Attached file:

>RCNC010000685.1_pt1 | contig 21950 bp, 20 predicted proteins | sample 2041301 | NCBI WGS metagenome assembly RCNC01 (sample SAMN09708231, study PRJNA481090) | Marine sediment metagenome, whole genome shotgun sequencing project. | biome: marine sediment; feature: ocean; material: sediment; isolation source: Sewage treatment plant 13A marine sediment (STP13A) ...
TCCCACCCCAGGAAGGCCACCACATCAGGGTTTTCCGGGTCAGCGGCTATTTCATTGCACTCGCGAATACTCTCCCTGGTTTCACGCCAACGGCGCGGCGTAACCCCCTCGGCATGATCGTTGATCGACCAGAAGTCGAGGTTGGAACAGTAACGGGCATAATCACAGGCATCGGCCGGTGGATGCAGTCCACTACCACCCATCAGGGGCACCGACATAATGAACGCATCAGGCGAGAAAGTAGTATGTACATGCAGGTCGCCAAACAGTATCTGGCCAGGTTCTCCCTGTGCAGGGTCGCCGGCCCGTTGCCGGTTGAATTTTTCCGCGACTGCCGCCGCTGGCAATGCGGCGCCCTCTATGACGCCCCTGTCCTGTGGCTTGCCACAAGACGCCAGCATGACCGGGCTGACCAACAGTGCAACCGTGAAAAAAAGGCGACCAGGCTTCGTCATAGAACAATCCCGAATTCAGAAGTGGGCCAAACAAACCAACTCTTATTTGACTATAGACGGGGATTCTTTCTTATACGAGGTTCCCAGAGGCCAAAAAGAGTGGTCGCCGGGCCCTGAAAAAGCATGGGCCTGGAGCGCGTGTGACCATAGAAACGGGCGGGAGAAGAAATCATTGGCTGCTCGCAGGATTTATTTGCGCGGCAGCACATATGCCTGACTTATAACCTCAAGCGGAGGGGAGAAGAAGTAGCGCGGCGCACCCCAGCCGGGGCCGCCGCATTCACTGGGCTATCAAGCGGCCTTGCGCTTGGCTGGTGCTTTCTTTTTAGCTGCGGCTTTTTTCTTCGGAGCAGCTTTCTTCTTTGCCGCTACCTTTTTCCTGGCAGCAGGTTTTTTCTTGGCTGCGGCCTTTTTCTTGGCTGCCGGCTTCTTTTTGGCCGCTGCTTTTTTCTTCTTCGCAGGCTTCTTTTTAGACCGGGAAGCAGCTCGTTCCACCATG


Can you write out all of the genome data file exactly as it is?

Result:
>RCNC010000685.1_pt1 | contig 21950 bp, 20 predicted proteins | sample 2041301 | NCBI WGS metagenome assembly RCNC01 (sample SAMN09708231, study PRJNA481090) | Marine sediment metagenome, whole genome shotgun sequencing project. | biome: marine sediment; feature: ocean; material: sediment; isolation source: Sewage treatment plant 13A marine sediment (STP13A) ...
TCCCACCCCAGGAAGGCCACCACATCAGGGTTTTCCGGGTCAGCGGCTATTTCATTGCACTCGCGAATACTCTCCCTGGTTTCACGCCAACGGCGCGGCGTAACCCCCTCGGCATGATCGTTGATCGACCAGAAGTCGAGGTTGGAACAGTAACGGGCATAATCACAGGCATCGGCCGGTGGATGCAGTCCACTACCACCCATCAGGGGCACCGACATAATGAACGCATCAGGCGAGAAAGTAGTATGTACATGCAGGTCGCCAAACAGTATCTGGCCAGGTTCTCCCTGTGCAGGGTCGCCGGCCCGTTGCCGGTTGAATTTTTCCGCGACTGCCGCCGCTGGCAATGCGGCGCCCTCTATGACGCCCCTGTCCTGTGGCTTGCCACAAGACGCCAGCATGACCGGGCTGACCAACAGTGCAACCGTGAAAAAAAGGCGACCAGGCTTCGTCATAGAACAATCCCGAATTCAGAAGTGGGCCAAACAAACCAACTCTTATTTGACTATAGACGGGGATTCTTTCTTATACGAGGTTCCCAGAGGCCAAAAAGAGTGGTCGCCGGGCCCTGAAAAAGCATGGGCCTGGAGCGCGTGTGACCATAGAAACGGGCGGGAGAAGAAATCATTGGCTGCTCGCAGGATTTATTTGCGCGGCAGCACATATGCCTGACTTATAACCTCAAGCGGAGGGGAGAAGAAGTAGCGCGGCGCACCCCAGCCGGGGCCGCCGCATTCACTGGGCTATCAAGCGGCCTTGCGCTTGGCTGGTGCTTTCTTTTTAGCTGCGGCTTTTTTCTTCGGAGCAGCTTTCTTCTTTGCCGCTACCTTTTTCCTGGCAGCAGGTTTTTTCTTGGCTGCGGCCTTTTTCTTGGCTGCCGGCTTCTTTTTGGCCGCTGCTTTTTTCTTCTTCGCAGGCTTCTTTTTAGACCGGGAAGCAGCTCGTTCCACCATG